Baby Veronica: Reading the SCOTUS Tea Leaves
The Supreme Court of the United States allows no cameras to record oral arguments, but they have allowed audio recordings. Wide access to the remarks of the Justices (excepting Justice Clarence Thomas, who is customarily silent) has combined with the 24-hour news cycle to create a cottage industry of pundits predicting outcomes.
On the Court’s docket, the case is Adoptive Couple v. Baby Girl. In the real world, it’s about the fate of a child we’ve come to know as Veronica.
As a judge, I’ve always considered the idea that I know better about somebody else’s child to be preposterous, excepting cases of abuse, where protecting the child from further harm is the obvious course.
Baby Veronica comes to the Court with more advantages than many children. A loving parent and an eager adoptive couple care enough to fight over her. Unlike many children, she will have adults who care for her regardless of the outcome.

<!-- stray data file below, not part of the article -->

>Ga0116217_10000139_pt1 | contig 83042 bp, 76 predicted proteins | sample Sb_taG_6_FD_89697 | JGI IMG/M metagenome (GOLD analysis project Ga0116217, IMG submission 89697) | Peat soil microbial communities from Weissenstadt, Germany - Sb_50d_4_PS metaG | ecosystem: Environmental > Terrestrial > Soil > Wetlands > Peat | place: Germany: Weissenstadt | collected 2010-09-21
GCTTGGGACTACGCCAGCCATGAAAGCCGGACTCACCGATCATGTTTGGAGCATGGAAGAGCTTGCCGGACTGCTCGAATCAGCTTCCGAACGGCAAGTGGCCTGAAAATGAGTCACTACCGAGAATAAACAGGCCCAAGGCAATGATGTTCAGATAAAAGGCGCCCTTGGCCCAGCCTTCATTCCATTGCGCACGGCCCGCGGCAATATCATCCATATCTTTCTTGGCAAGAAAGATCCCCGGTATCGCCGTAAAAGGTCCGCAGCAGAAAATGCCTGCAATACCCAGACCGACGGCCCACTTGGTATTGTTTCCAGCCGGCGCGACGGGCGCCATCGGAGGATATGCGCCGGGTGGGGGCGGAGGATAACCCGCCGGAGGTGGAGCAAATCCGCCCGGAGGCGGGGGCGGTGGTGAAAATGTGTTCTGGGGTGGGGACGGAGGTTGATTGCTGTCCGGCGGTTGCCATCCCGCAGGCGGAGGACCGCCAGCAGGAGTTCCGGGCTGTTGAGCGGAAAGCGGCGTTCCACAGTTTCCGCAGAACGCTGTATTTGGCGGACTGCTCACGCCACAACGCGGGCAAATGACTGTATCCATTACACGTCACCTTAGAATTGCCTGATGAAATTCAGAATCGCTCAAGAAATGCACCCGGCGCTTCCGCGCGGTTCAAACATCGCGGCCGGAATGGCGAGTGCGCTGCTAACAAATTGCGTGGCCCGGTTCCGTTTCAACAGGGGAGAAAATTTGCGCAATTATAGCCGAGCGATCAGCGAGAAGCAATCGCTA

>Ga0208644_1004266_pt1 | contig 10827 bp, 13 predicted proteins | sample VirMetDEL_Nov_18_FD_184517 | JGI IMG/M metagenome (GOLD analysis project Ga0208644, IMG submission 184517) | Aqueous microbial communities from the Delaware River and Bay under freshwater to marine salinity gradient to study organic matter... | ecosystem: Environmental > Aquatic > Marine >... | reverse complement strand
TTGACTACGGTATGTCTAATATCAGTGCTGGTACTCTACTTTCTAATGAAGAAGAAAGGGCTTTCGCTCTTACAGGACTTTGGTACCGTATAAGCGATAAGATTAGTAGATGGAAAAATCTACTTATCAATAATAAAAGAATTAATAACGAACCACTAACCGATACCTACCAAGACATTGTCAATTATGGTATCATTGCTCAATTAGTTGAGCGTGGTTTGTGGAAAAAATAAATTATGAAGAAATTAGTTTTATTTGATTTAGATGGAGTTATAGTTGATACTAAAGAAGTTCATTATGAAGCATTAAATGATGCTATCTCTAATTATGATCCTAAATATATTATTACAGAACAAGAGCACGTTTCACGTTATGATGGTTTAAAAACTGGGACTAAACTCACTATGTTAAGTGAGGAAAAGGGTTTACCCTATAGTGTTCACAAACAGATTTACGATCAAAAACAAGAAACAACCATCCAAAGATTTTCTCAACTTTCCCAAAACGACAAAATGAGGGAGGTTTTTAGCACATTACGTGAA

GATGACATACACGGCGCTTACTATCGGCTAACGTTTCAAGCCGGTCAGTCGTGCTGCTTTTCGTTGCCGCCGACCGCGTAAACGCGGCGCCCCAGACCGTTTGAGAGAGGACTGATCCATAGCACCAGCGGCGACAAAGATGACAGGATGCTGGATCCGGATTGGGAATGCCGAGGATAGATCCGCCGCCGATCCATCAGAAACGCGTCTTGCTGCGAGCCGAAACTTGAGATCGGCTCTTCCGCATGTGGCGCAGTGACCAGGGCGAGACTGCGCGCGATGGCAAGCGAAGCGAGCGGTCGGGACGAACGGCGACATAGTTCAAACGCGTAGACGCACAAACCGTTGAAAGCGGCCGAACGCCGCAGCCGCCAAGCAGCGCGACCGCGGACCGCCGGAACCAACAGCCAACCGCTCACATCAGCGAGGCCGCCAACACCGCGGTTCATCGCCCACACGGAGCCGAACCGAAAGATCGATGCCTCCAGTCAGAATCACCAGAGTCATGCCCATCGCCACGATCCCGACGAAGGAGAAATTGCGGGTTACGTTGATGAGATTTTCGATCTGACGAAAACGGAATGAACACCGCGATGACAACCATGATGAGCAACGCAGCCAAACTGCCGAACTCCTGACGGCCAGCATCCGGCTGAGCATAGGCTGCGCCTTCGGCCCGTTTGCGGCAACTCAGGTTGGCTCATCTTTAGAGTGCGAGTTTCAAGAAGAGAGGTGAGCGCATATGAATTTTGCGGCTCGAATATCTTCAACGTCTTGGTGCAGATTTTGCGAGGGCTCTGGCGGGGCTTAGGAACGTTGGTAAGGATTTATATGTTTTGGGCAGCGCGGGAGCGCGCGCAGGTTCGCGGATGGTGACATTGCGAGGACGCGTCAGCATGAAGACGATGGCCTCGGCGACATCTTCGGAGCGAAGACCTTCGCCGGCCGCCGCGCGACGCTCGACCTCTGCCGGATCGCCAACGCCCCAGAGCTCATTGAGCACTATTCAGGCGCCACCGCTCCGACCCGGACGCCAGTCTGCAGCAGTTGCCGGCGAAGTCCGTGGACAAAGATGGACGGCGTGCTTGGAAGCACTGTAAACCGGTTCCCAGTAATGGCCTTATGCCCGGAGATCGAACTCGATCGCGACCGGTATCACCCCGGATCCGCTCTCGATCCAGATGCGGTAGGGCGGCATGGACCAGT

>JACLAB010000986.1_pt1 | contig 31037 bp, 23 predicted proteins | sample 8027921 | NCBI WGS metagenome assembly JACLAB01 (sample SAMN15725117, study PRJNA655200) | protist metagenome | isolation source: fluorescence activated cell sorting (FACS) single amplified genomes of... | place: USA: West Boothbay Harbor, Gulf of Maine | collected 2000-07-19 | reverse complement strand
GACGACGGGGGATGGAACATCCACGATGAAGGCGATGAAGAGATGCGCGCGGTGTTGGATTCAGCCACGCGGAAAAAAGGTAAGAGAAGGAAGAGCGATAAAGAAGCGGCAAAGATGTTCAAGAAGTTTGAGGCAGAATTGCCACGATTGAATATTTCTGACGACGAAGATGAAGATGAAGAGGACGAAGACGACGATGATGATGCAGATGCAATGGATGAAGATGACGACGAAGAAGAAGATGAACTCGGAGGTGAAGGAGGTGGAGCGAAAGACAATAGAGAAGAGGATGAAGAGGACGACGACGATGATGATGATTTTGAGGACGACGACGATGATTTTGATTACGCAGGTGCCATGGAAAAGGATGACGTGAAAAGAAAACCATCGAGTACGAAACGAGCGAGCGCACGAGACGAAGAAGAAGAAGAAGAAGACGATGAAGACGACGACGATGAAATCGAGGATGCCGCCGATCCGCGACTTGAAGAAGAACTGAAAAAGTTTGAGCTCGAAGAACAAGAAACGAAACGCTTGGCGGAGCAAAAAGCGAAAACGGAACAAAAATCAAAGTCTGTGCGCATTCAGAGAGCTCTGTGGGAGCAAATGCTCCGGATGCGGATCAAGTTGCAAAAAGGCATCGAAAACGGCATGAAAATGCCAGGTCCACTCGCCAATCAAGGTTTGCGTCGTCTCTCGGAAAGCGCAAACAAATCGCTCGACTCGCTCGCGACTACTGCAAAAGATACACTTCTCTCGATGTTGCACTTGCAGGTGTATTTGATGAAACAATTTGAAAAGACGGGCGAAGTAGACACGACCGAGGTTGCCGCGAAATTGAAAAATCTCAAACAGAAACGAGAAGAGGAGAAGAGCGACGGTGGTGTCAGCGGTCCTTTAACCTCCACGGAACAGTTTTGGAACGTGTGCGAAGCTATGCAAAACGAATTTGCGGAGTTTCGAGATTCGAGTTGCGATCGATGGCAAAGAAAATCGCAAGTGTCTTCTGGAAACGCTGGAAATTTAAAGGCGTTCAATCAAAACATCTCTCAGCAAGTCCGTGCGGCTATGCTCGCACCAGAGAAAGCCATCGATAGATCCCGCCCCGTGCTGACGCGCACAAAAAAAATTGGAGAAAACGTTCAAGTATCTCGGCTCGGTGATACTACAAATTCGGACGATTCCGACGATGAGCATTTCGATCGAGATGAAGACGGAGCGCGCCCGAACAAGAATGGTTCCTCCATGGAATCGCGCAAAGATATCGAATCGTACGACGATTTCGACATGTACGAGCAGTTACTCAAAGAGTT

Veronica is less lucky in that her life has become entangled in the political agendas of the adoption industry and three levels of government: federal, state, and tribal.
Then there is the 800-pound gorilla of federal Indian law: race. Justice Antonin Scalia recently referred to the Voting Rights Act as a “racial entitlement,” and the people who despise the Indian Child Welfare Act see ICWA the same way.
The conservative wing of the Court is Justices Scalia, Thomas, Samuel Alito and Chief Justice John Roberts. The liberal wing would be Justices Ruth Bader Ginsburg, Stephen Breyer, Elena Kagan, and Sonia Sotomayor.
Justice Anthony Kennedy, a conservative placed on the Court by President Ronald Reagan, is perceived to be the “swing vote.”
Indian lawyers know, however, that the conservative-liberal divide does not predict positions on federal Indian law.
The adoptive couple and the birth mother, or their lawyers, finessed the Indian Child Welfare Act in Veronica’s case by misleading the Cherokee Nation and gaining custody just as the Cherokee father was deployed to Iraq. It’s hard to overstate the advantage a custodial party gains by the simple fact of long-term custody. No judge wants to remove a child who has bonded in a loving home.
The South Carolina courts felt that ICWA gave them no choice. As a result of the South Carolina decisions, Veronica now understands she’s daddy’s girl, and the emotions cut in the other direction. The SCOTUS is unlikely to rule on emotion. For them, this is less about Veronica’s case than about all the cases to come.